Sequestration Threatens Life Sciences, Drug Development

Mar 01, 2013

Barring a last-minute deal by the US Congress to delay or end the threat of sequestration, a total of $85 billion in across-the-board U.S. government spending cuts will be triggered on March 1, threatening to slow scientific research, the development of innovative drugs and medical devices, and the ability of patients to get access to new therapies, reports Burrill & Company in a press statement.

How big an impact sequestration has on the life sciences will depend on whether action is eventually taken that spares the U.S. Food and Drug Administration and the National Institutes of Health from the cuts, and if not, how these agencies take steps to implement the cuts to their individual budgets, the statement reports.

The FDA is expected to lose $318 million in funding and cut hundreds of jobs to adjust to the lower funding level. For the NIH, sequestration would mean the loss of more than $1.6 billion in funding and reduce the number of grants it issues by more than 2,000, Burrill reports.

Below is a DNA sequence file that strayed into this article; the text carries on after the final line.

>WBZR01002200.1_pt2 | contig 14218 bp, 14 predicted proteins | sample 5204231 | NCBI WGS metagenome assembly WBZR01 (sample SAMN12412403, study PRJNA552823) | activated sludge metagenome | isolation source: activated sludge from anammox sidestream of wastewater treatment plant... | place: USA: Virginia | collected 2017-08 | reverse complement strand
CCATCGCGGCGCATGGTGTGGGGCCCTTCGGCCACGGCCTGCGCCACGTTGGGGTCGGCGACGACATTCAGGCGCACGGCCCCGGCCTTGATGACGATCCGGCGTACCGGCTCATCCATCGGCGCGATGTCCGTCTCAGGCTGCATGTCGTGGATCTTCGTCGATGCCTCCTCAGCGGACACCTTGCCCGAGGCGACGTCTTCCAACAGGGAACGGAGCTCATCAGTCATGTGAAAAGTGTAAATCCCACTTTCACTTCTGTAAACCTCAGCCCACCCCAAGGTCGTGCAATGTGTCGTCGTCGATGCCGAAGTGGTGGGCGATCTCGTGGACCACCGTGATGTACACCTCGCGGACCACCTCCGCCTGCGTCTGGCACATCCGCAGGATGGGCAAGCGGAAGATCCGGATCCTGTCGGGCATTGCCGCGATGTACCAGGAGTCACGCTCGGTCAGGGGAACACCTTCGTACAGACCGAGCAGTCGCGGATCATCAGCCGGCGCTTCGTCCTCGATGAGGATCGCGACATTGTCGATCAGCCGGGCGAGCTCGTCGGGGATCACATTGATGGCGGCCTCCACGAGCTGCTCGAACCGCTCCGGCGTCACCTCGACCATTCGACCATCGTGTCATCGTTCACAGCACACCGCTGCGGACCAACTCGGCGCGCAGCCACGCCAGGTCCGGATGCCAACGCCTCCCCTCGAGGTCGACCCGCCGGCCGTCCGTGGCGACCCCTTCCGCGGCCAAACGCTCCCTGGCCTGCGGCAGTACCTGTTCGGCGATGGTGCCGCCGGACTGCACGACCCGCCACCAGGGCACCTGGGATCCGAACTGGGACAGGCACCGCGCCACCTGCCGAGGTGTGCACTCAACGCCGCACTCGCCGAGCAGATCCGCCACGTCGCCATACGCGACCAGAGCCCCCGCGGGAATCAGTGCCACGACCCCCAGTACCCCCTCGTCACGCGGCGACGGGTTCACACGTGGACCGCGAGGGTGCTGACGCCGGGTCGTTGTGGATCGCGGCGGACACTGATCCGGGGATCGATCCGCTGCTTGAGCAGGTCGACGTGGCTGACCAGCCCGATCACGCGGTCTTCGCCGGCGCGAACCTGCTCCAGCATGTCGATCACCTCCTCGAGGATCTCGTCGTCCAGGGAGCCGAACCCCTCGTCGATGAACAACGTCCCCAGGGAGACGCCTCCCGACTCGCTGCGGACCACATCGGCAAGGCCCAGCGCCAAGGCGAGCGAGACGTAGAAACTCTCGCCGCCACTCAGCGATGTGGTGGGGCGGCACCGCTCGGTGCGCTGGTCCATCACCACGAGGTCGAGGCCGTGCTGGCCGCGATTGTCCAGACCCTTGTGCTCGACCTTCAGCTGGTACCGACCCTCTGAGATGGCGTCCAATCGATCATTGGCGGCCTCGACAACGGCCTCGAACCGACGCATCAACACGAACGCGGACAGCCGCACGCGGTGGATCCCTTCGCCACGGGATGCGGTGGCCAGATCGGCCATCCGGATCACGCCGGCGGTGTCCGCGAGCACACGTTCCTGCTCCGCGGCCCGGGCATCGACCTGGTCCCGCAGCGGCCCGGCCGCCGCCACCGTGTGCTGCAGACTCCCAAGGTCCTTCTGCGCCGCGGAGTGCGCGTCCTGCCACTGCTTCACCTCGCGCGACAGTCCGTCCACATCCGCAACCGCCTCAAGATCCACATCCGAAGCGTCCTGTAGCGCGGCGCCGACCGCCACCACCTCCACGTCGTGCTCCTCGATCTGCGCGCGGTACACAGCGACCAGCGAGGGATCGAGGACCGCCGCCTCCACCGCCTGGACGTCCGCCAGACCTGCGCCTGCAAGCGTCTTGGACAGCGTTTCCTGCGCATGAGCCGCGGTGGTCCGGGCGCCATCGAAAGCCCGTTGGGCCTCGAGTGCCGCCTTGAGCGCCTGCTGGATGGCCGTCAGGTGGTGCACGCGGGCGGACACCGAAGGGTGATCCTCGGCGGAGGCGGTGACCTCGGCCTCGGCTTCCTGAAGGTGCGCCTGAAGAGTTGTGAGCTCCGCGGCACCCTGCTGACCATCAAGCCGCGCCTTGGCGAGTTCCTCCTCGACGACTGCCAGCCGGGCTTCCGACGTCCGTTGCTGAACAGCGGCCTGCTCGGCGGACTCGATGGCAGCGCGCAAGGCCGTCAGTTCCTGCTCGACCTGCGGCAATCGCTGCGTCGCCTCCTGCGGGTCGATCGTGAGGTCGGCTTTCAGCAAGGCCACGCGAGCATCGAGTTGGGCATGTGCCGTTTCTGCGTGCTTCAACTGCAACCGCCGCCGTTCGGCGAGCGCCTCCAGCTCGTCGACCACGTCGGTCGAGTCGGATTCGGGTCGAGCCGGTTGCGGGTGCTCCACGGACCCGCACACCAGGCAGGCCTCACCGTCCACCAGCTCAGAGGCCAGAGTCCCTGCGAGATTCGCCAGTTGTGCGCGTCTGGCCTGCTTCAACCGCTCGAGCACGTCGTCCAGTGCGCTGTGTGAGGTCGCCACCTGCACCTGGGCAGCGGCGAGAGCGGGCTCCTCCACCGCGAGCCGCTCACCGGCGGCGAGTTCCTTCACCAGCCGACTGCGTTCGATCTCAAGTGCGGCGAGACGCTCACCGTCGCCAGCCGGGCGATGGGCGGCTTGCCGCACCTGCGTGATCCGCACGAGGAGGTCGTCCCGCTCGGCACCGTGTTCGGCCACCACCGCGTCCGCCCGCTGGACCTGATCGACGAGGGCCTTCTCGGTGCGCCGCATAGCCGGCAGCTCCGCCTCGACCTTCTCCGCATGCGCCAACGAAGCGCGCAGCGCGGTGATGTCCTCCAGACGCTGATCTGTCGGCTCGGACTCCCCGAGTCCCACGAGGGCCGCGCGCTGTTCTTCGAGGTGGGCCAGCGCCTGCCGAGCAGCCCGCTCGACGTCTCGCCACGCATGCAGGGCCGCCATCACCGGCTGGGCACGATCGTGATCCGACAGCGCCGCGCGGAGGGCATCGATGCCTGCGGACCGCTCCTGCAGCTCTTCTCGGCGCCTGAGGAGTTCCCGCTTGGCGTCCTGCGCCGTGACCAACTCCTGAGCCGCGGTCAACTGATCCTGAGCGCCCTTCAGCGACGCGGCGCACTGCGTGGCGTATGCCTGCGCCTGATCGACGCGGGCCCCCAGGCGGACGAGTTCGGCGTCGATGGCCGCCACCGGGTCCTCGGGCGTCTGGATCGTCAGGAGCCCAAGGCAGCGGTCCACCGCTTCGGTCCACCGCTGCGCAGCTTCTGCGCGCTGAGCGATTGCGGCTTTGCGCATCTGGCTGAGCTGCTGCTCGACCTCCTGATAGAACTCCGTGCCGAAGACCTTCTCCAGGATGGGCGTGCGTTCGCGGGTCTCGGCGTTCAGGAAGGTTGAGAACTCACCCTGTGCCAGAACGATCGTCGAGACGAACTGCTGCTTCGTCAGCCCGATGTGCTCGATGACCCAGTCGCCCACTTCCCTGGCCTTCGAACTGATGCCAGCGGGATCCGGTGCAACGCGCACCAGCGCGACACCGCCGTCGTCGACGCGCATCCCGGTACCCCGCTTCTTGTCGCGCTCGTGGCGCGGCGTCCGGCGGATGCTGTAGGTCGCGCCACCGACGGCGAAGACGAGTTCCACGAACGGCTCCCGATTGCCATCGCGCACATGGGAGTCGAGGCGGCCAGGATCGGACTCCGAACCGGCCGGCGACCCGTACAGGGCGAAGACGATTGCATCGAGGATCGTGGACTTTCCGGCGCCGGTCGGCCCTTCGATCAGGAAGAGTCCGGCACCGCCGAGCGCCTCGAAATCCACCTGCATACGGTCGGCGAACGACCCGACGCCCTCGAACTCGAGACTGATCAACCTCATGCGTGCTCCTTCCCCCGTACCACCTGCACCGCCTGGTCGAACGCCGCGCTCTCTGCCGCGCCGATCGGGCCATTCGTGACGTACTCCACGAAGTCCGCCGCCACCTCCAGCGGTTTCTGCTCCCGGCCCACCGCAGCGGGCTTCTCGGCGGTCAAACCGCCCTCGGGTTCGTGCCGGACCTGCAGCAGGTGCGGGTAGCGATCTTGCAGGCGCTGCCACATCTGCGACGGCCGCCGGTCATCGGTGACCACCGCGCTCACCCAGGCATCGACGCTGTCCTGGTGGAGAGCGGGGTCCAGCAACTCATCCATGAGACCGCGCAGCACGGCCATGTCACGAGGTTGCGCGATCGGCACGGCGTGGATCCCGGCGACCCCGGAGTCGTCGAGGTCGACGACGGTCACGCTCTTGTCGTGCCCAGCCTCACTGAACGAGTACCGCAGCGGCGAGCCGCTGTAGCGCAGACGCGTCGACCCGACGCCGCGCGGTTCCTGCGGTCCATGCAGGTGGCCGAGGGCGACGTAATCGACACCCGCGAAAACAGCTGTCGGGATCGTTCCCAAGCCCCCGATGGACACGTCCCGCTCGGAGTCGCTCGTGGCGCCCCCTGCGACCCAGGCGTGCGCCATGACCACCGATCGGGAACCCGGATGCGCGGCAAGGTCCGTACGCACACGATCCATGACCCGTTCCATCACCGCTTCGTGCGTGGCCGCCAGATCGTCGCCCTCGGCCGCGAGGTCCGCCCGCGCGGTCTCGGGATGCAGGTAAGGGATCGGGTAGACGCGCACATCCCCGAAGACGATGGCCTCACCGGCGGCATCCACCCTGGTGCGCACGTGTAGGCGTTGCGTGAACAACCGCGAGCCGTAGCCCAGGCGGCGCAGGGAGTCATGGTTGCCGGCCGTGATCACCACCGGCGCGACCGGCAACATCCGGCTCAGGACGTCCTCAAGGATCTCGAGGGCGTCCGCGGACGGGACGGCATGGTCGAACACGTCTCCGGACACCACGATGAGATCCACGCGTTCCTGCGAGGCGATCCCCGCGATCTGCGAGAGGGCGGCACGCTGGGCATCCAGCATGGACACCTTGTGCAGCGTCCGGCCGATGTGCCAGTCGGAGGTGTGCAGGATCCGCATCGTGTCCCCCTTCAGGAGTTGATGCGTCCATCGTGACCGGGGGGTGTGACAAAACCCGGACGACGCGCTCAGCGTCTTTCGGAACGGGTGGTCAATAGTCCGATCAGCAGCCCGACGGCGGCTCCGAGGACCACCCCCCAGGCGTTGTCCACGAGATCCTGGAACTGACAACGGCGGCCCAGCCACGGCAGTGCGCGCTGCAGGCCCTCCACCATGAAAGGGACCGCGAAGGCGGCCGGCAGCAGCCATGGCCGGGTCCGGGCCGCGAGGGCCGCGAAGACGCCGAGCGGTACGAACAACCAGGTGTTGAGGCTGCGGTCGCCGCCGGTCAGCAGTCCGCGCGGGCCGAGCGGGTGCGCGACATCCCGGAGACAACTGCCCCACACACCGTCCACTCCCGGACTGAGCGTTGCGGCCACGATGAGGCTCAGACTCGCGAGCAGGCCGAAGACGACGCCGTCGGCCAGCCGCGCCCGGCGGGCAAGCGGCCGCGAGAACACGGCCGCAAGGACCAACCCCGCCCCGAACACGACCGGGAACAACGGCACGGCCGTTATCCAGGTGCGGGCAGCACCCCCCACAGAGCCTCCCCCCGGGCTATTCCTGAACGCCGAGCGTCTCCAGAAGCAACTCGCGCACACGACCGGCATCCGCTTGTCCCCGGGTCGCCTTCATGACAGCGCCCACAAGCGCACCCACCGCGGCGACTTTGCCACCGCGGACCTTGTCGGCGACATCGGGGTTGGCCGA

“While the political parties remain divided over issues of what mix of spending cuts and taxes are needed to address the country’s budget problems, it appears no one wants to take responsibility for unpopular choices and so we end up with an ax, rather than a scalpel,” says G. Steven Burrill, CEO of Burrill & Company. “The unwillingness to make difficult decisions and reach compromise will harm innovation, weaken our economic strength, and delay patients’ access to new medicines.”

The evolving situation in Washington comes against a backdrop of weakened financing activity for the life sciences sector in February, a month in which activity fell dramatically from levels a year ago. Global venture financings for life sciences companies totaled $582 million in February, a 47% decline from the same period a year ago and the lowest monthly activity in two years. On the public financing side, total global financing transactions for life sciences companies in February reached an anemic $865 million, a 78% drop from the $3.9 billion for the same period a year ago.

In addition to the sequestration drama, the threat of a government shut down looms, unless action is taken to address the current spending bill that is set to expire March 27.